The consumption tax was expected to bring in an anti-evasive tax regime, but there are numerous cases of bogus billings, tax evasion
and fake invoicing, according to tax consultancy and auditing firm PricewaterhouseCoopers LLP. “I wouldn’t expect this kind of reform and tax regime to become stable quickly,” Pratik Jain, a partner at PwC India, said.
The government’s total tax revenue in the last financial year ended March fell short of target by Rs 1.7 trillion ($24 billion), according to provisional numbers. That’s due in part to GST collection trailing monthly target for most of the year.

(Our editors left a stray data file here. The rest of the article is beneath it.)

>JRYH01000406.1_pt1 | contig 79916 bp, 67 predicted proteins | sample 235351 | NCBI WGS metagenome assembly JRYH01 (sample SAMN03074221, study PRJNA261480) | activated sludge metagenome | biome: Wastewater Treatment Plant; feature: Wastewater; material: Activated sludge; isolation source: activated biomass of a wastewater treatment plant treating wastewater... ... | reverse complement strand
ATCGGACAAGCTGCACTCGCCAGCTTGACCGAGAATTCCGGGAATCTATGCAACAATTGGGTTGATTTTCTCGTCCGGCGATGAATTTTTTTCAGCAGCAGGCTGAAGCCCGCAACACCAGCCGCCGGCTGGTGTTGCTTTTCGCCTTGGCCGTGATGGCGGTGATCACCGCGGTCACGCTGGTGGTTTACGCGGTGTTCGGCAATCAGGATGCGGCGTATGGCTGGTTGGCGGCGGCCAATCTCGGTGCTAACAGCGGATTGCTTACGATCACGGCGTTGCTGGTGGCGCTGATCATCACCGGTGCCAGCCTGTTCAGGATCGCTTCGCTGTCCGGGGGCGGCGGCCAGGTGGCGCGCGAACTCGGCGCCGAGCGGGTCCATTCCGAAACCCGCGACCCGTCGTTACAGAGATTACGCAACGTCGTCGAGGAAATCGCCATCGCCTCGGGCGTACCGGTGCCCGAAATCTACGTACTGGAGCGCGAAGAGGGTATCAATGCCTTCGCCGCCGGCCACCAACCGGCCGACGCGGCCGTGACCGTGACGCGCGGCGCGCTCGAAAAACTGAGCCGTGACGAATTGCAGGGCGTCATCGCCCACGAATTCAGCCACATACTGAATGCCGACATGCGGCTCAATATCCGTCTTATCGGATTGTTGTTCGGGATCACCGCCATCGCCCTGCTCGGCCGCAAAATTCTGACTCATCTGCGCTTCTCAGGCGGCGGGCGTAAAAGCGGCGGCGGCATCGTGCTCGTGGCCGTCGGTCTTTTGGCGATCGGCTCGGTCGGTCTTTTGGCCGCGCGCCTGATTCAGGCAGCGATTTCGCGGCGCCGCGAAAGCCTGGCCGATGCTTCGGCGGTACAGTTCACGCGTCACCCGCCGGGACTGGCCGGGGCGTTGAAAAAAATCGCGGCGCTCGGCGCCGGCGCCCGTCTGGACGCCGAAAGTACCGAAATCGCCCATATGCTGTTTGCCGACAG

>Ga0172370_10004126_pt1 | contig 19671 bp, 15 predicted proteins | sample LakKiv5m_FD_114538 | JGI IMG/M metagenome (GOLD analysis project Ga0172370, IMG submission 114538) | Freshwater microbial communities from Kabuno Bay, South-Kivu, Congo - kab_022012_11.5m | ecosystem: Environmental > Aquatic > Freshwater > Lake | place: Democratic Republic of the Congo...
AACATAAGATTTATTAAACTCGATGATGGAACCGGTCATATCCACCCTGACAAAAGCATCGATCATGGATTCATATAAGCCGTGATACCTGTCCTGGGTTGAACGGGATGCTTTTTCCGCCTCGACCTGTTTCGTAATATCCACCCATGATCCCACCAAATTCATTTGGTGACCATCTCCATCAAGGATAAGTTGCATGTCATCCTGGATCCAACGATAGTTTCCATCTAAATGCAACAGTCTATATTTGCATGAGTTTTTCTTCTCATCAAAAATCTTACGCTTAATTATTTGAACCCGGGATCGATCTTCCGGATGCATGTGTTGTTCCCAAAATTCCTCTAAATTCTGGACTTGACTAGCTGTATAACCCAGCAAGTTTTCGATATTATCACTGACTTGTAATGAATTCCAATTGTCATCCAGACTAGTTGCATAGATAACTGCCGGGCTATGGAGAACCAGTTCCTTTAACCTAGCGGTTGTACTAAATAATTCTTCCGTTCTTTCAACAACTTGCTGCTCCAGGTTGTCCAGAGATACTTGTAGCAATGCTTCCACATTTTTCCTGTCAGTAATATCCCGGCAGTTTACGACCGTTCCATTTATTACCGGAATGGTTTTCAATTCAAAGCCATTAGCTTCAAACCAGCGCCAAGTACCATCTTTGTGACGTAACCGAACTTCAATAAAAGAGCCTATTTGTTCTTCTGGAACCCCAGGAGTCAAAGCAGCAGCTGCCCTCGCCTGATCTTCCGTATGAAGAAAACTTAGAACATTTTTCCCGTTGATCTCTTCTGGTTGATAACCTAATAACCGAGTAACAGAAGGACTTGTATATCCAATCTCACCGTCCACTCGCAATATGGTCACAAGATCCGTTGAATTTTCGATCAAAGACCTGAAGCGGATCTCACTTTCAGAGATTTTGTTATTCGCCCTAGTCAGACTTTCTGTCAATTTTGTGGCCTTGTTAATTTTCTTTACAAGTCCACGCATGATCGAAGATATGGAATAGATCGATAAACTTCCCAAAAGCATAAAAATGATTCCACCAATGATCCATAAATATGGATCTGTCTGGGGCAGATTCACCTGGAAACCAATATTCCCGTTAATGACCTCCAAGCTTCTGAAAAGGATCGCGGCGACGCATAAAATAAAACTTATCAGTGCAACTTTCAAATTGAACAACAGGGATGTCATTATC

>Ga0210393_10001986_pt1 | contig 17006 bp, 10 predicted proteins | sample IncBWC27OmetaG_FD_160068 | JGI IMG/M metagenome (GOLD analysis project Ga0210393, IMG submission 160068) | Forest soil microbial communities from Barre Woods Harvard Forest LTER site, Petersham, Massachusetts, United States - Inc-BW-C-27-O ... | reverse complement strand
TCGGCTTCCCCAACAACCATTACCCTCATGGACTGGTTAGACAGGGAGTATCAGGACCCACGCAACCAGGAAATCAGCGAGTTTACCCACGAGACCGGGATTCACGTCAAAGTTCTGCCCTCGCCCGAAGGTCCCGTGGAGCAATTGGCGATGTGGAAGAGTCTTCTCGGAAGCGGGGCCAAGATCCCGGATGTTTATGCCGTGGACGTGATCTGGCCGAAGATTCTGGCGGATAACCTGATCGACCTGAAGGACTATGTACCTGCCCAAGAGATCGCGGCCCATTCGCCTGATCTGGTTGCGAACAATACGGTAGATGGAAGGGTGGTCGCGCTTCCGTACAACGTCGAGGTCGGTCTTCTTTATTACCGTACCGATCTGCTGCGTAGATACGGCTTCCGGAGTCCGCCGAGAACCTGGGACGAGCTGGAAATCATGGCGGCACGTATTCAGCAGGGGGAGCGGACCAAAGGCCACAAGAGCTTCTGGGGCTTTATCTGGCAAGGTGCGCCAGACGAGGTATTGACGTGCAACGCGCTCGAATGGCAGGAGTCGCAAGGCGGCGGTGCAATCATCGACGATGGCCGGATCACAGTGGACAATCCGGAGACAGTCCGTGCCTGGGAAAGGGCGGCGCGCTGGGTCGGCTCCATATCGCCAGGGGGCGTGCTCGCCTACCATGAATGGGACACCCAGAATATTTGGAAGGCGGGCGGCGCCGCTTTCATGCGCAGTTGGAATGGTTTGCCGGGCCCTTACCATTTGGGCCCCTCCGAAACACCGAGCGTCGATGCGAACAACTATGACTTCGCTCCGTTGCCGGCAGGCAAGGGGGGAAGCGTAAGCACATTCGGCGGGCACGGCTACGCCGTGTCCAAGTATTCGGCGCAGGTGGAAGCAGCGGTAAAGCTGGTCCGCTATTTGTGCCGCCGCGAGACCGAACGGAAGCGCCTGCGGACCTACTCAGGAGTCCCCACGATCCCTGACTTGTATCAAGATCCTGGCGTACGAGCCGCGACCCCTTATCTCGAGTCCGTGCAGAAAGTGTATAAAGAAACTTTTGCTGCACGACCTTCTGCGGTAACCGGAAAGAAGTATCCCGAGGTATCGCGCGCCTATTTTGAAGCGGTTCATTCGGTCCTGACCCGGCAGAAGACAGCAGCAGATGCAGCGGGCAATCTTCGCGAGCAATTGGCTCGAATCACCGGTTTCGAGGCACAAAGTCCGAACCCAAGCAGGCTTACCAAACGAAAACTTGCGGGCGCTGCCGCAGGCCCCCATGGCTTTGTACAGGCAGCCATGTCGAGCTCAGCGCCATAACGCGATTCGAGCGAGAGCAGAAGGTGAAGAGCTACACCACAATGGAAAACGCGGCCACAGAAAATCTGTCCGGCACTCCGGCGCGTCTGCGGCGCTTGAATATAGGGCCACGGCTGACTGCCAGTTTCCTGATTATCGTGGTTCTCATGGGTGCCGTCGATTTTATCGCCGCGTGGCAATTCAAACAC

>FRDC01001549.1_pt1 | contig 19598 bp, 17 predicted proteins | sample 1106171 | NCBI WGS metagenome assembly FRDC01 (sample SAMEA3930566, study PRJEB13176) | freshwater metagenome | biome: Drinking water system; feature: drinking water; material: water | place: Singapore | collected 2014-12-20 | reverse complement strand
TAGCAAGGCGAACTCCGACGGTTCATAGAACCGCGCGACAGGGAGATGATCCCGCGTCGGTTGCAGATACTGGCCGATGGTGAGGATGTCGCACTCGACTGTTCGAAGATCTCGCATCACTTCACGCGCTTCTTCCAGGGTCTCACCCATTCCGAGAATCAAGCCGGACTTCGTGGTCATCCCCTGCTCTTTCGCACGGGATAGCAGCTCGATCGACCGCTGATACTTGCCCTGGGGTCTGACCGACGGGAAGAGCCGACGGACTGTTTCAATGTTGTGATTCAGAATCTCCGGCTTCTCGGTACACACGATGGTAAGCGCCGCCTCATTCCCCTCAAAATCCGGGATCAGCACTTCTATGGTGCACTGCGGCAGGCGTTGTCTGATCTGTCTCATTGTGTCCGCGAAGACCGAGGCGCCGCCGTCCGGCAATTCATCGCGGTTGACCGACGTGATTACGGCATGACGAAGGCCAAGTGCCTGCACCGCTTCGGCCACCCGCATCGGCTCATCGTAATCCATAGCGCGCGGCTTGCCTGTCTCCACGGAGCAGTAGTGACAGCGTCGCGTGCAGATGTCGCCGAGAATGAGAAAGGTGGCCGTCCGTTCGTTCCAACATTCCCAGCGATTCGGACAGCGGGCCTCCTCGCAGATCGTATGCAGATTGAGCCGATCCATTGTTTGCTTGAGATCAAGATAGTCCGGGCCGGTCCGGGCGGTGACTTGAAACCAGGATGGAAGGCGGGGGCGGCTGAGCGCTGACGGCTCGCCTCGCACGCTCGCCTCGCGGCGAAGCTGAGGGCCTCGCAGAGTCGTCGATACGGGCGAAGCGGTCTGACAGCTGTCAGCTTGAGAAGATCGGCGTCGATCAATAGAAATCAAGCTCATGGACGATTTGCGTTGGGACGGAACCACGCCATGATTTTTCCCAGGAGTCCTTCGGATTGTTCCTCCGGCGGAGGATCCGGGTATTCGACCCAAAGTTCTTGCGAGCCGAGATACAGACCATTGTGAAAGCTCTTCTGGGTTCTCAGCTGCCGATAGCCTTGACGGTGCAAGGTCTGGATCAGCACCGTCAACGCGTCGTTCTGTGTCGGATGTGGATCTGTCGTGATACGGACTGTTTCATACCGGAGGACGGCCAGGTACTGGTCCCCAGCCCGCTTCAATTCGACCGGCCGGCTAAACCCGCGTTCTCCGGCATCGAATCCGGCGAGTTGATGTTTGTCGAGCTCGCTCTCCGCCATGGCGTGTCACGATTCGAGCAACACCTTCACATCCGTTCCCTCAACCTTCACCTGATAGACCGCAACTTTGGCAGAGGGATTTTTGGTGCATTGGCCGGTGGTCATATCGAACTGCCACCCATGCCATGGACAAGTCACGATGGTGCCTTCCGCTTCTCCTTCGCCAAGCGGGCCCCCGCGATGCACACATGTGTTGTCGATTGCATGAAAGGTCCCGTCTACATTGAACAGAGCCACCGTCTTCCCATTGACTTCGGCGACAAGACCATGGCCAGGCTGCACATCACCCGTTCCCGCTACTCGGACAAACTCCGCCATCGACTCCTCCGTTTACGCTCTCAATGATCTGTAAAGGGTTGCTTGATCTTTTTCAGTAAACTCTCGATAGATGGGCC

A revenue miss again will put the fiscal deficit goal of 3.3 per cent of GDP at risk, and limit the government’s ability to spend on infrastructure and welfare programs.
The finance ministry expected GST to help boost GDP growth by as much as two percentage points. Despite lowering of the GST rate to revive consumption, economic expansion has slowed, coming in at 5.8 per cent for the quarter ended March.
“This elephant has to move fast,” said Sacchidananda Mukherjee, a professor at National Institute of Public Finance and Policy in New Delhi. “It will take time compared to developed countries where they have a good IT platform and are more homogeneous.”